Hailing the Supreme Court's Aadhaar verdict as "historic", Finance Minister Arun Jaitley said Wednesday the opposition Congress has cut "a very sorry figure" after the apex court upheld the core of national biometric ID programme, which has helped save Rs 90,000 crore every year by plugging leakages in welfare schemes.
Stating that he has not read the full judgement, Jaitley said his understanding of the verdict is that the Supreme Court has barred usage of 12-digit unique identification number by private entities like mobile phone firms in absence of a legislative backing for that.
"Section 57 (of the Aadhaar Act that has been struck down by the Supreme Court) says that there can be special enabling power to allow other entities or body corporate (to use Aadhaar). I can give you my information (about the judgement). That is not permissible unless it is backed up by law. That seems to be the spirit of the judgement," he said.
The Supreme Court while upholding the Constitutional validity of Aadhaar had struck down some of its provisions including its linking with bank accounts and mobile phones.
When asked about the requirement of Aadhaar-linking with bank accounts and mobile phones post judgement, Jaitley said the question was based on without full reading the judgement.
"So let us first read the judgement. There are 2-3 prohibited areas. Are they because they are totally prohibited or are they because they need legal backing. So my answer in general, the generic answer will depend on what is the rationale, for instance on these private entities, it needs to be backed by law. That's my understanding. I still have a detailed reading of the judgement to do.
"Therefore, the prohibited areas do not assume are perpetually prohibited they could be procedurally prohibited or they could be prohibited as such," he said.
His colleague and Law & IT Minister Ravi Shankar Prasad said the court has held that the purpose of issuing Aadhaar to all Indian citizens is legitimate and no surveillance is possible.
"It is a historic judgement and the whole concept of unique identity number that has been accepted after judicial review is an extremely welcome decision," Jaitley told a news conference in New Delhi.
He said the court has also upheld that the Aadhaar legislation, which mandated assigning unique identification number of Indian citizens, was a Money Bill.
A money bill is to be approved by the Lok Sabha only and the Rajya Sabha, where the ruling combination did not enjoy majority when the Act was passed in March 2016, only returned it after discussion.
"You can always have fringe elements who are opposed to these ideas but you at least expect those in the mainstream to really accept changes that are taking place," he said.
To critics, he said "you cannot defy technology. You cannot ignore it."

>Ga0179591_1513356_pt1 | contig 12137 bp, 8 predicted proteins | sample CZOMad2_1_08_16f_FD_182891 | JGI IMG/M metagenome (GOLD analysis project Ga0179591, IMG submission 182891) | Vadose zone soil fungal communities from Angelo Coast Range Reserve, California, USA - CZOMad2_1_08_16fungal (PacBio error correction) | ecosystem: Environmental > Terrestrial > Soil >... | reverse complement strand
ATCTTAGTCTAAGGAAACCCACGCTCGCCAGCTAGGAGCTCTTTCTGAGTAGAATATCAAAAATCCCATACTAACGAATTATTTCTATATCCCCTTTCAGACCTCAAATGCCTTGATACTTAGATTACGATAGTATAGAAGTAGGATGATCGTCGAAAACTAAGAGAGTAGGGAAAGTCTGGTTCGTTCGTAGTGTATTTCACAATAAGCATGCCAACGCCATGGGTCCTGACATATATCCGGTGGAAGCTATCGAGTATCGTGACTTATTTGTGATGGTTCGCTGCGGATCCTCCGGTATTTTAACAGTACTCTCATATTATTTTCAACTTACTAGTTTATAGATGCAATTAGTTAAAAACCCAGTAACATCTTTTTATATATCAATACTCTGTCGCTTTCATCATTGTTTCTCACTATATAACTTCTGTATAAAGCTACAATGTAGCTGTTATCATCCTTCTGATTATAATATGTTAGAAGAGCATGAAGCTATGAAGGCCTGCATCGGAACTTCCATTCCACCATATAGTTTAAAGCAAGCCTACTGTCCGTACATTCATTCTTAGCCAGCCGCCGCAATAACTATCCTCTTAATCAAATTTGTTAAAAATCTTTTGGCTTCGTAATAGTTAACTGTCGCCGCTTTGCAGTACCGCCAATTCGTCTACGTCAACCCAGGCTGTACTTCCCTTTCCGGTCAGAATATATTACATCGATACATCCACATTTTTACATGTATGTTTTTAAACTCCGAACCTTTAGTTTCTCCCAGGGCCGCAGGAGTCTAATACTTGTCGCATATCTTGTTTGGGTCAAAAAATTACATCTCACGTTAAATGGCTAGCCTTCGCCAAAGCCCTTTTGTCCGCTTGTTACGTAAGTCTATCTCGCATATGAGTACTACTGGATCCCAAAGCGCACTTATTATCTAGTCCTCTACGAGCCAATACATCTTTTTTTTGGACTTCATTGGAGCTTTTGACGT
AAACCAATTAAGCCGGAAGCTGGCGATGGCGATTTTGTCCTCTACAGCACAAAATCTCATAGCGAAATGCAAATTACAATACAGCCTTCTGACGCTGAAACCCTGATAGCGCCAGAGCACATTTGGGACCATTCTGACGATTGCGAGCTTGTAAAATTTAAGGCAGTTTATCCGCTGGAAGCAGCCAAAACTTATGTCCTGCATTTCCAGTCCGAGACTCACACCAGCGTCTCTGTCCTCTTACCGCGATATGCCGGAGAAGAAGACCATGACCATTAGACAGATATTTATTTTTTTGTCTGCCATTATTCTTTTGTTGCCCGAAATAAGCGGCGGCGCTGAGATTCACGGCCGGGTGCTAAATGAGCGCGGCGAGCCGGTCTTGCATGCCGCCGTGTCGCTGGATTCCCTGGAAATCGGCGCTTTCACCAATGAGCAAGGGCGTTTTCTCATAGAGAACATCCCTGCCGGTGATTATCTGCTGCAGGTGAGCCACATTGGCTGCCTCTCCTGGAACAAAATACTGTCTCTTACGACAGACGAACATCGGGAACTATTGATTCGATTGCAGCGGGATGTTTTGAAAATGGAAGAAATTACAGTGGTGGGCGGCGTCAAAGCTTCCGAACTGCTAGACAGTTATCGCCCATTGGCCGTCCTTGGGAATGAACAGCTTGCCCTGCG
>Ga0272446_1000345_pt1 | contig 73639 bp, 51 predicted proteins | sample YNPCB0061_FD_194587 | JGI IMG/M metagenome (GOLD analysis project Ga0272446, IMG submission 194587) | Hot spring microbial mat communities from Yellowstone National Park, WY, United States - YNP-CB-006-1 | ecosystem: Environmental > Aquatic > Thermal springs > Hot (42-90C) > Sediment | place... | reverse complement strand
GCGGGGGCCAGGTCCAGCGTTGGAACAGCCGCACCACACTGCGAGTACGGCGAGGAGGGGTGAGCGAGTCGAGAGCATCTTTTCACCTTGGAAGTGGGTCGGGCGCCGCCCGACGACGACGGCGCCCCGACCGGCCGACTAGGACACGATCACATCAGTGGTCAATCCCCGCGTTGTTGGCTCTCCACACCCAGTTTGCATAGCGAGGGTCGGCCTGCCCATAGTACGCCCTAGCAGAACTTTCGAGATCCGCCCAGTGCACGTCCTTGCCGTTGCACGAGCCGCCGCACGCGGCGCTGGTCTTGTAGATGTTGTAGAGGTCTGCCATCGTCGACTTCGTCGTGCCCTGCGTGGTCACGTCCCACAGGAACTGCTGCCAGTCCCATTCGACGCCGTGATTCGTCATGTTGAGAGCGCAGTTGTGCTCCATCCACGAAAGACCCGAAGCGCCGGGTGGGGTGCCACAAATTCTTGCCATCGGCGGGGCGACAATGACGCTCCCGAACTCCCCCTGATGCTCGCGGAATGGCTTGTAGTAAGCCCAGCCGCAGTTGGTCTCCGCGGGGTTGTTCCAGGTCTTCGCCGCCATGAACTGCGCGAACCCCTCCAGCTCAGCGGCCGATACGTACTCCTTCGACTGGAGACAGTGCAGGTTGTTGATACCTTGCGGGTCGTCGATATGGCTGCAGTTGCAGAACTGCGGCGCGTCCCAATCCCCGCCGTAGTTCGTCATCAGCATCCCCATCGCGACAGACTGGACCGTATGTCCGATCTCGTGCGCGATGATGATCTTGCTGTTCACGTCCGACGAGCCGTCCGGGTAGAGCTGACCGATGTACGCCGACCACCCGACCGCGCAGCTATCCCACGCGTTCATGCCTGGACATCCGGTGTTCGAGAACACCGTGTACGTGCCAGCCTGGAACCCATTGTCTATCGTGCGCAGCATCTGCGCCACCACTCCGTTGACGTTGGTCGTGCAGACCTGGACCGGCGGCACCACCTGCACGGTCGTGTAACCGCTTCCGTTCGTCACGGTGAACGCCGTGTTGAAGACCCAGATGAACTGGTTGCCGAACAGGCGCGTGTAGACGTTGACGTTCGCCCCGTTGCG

"The court while upholding the core of (Aadhaar) legislation and the principal purposes for which it was brought has observed with regard...we will certainly study the judgement and I think its a great step forward for the use of technology in governance," he said.
The Minister, who showered lavish compliments on previous UPA government's Aadhaar-architect Nandan Nilekani and the programmes current head Ajay Bhushan Pandey, said 122 crore people in India now have the unique identification cards that are being used to disperse government subsidy and welfare measures.
"There are no fake or duplicate or non-existent beneficiaries (of government schemes). We are already saving Rs 90,000 crore every year," he said.
"This judgement is a judgement of empowering democracy, good governance, service delivery and also empowering the ordinary Indian," Prasad said.
Responding to the Congress charge that the apex court deleting private usage of Aadhaar is a "slap" on government's face, Jaitley said the opposition party when it was in power brought in the ID programme without any legislative backing and without specifying what it was meant for.
"Obviously, the Congress party cuts a very sorry figure. They introduced the idea and then did not know what to do with it.
"The version they had drafted was there shall be an Aadhaar Card. This is a procedure which it shall be issued, what it will be used for was unclear from the beginning. Now you do not need an Aadhaar card which is not to be used for a particular purpose," he said.
When the government re-drafted the legislation, it replaced the 'pith and substance' that it was for conferring benefits to the deserving. "And therefore if you want these benefits you have to produce some identity," he said.
Noting that technology as a tool of governance as an instrument of conferring benefits to people as an instrument of revenue collection, Jaitley said, "I think is a concept which nobody can deny and the Supreme Court after reviewing this has held this to be constitutionally valid."